Only a PET scan could have shown the degree of brain activity, and where it was occurring - whether Terri had "higher brain functions" or not. Persons with even less than 75% brain remaining have been walking around just fine - the remainder of the brain simply compensated for the missing part.

It is too late to do a PET scan --- something that was denied Terri by her "husband" and Judge Greer.


15 posted on 04/02/2005 12:28:27 PM PST by AFPhys ((.Praying for President Bush, our troops, their families, and all my American neighbors..))
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To: ThelastPatroit
"..The report states, "the patient has a history of trauma" and "the presumption is that the other multiple areas of abnormal activity ["hot spots"] also relate to previous trauma." It speculates an alternative explanation to trauma would be "neoplastic bone disease...",/i>

Good points. And if these reports can be verifed, and taken out of the realm of "reports", and into the realm of "evidence", then a lot of people are going to have a lot to answer for. Perhaps several in courts of law.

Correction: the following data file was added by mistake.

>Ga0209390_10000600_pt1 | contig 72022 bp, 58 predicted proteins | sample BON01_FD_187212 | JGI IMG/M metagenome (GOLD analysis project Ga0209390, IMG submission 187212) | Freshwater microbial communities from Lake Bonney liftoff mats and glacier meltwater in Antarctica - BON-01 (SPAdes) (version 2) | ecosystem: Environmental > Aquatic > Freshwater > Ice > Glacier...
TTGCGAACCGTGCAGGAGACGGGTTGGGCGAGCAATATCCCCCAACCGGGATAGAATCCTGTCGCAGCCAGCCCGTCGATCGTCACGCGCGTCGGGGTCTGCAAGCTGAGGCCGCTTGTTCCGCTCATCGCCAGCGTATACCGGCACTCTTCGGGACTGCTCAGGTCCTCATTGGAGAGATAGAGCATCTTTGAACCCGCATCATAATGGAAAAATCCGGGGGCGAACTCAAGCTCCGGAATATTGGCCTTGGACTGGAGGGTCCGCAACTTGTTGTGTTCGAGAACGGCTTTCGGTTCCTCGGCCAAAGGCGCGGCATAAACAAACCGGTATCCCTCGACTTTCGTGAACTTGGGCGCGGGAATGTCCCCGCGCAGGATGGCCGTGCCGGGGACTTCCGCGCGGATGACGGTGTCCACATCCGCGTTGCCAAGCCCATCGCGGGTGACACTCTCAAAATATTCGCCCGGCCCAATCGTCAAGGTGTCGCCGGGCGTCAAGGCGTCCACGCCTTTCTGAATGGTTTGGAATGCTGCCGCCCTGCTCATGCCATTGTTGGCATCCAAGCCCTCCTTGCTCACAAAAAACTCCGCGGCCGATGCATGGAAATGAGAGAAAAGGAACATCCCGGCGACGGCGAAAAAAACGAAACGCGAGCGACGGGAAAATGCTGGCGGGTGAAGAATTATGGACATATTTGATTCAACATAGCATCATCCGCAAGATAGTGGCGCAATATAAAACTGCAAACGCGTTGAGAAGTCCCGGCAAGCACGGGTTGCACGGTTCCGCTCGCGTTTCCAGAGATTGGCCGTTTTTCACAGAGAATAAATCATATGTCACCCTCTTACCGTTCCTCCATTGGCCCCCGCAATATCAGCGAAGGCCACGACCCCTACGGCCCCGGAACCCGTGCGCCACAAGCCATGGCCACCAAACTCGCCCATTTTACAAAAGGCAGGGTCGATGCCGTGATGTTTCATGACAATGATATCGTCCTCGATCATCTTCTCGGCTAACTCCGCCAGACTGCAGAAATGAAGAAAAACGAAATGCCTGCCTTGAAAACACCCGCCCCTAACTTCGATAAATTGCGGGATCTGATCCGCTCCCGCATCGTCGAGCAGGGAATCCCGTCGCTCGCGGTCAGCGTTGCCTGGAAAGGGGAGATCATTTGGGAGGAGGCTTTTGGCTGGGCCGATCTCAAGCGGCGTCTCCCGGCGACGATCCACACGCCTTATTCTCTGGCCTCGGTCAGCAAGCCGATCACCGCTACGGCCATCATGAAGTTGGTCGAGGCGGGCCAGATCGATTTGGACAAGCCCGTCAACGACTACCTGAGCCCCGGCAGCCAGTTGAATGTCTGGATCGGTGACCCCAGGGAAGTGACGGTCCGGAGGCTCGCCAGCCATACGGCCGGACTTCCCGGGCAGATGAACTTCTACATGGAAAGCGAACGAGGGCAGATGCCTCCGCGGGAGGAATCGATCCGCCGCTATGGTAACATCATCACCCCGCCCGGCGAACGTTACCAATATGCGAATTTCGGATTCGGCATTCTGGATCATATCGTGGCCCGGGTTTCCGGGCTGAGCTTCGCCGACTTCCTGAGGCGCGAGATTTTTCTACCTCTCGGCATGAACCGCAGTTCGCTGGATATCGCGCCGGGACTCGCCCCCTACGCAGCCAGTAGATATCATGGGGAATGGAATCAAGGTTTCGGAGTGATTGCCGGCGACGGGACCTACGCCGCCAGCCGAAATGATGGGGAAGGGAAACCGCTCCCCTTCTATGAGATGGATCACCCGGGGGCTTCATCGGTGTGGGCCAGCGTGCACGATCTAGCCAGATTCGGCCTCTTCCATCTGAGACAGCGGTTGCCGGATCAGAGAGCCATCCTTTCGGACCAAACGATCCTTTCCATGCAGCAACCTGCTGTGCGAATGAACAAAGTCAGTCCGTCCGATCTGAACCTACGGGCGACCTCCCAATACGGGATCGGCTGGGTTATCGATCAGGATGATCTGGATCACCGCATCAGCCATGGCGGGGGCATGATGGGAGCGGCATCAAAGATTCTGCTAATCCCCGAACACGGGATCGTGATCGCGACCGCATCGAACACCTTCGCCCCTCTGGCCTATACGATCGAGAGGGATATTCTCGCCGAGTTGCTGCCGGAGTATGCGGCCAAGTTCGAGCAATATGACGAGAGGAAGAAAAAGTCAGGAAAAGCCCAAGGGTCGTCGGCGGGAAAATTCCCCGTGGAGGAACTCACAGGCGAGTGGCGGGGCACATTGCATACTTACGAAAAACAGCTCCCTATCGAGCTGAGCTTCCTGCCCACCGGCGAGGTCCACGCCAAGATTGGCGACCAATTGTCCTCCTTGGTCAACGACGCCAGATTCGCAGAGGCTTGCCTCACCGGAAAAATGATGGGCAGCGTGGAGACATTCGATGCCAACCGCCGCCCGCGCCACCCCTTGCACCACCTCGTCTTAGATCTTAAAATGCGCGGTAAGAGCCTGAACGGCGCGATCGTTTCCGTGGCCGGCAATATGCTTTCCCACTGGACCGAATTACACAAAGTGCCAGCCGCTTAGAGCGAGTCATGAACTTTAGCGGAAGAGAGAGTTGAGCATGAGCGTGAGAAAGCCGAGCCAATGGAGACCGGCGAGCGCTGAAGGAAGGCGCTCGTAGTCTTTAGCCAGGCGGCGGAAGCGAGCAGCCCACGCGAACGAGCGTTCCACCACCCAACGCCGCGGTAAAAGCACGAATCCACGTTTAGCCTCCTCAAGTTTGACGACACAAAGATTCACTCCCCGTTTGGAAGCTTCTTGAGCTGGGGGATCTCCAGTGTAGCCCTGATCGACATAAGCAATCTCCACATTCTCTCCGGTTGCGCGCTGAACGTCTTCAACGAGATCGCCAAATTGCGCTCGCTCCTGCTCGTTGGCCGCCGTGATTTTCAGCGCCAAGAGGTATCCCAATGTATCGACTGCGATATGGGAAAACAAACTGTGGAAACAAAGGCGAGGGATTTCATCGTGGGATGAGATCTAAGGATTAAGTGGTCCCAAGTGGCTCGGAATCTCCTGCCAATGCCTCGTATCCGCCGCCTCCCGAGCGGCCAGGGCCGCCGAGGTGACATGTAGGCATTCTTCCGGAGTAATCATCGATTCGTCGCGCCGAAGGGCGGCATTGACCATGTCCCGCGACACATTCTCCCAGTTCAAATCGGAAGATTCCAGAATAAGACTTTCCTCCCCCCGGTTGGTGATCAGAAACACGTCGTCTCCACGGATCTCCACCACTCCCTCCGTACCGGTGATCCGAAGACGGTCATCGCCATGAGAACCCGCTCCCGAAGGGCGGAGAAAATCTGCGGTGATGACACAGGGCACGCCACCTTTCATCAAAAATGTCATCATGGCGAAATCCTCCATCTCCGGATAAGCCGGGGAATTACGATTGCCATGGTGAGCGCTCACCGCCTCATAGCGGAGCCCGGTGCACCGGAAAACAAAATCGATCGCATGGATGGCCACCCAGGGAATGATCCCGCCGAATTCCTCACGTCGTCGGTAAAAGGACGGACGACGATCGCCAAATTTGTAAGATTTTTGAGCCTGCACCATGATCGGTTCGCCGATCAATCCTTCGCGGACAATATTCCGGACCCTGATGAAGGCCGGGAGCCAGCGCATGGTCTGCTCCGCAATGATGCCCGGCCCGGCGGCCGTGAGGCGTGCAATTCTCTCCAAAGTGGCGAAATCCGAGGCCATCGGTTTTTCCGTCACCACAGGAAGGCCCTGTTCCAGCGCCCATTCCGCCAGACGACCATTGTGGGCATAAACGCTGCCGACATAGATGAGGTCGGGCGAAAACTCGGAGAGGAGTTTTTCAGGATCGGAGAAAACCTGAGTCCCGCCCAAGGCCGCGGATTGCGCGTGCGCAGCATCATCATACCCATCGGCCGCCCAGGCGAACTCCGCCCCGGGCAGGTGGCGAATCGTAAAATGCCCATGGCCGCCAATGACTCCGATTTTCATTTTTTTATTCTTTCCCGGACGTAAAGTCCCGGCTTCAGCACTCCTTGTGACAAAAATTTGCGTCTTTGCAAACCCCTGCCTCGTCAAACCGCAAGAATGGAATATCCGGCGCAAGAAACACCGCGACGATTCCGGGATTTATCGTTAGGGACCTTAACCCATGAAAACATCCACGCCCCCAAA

I worry most that reports are heard and then later "contradicted" with no way left to make life-dependent decisions upon them. A price also needs to be attached to those reports which turn out to be bogus... so that more reliance can be laid upon the remaining reports which turn out to be accurate, but which suffer a dilution of impact based upon earlier, debunked reports.

It is easier to try to do the right thing, if you can be sure that what you have heard is true. At least it is for me...

If I seem clinical and detached about the fate of this woman, it is because many, many deaths contnue to occur in the ongoing cultural battle, and while I grieve for this woman, I will also grieve for many other little victims yet unborn, who may be impacted by this and other law. Many folks have enumerated the large questions posed by this "judicial determination that she wanted to die," as well as many other issues of State versus Federal powers of intervention.

16 posted on 04/02/2005 12:44:09 PM PST by pickrell (Old dog, new trick...sort of)
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To: AFPhys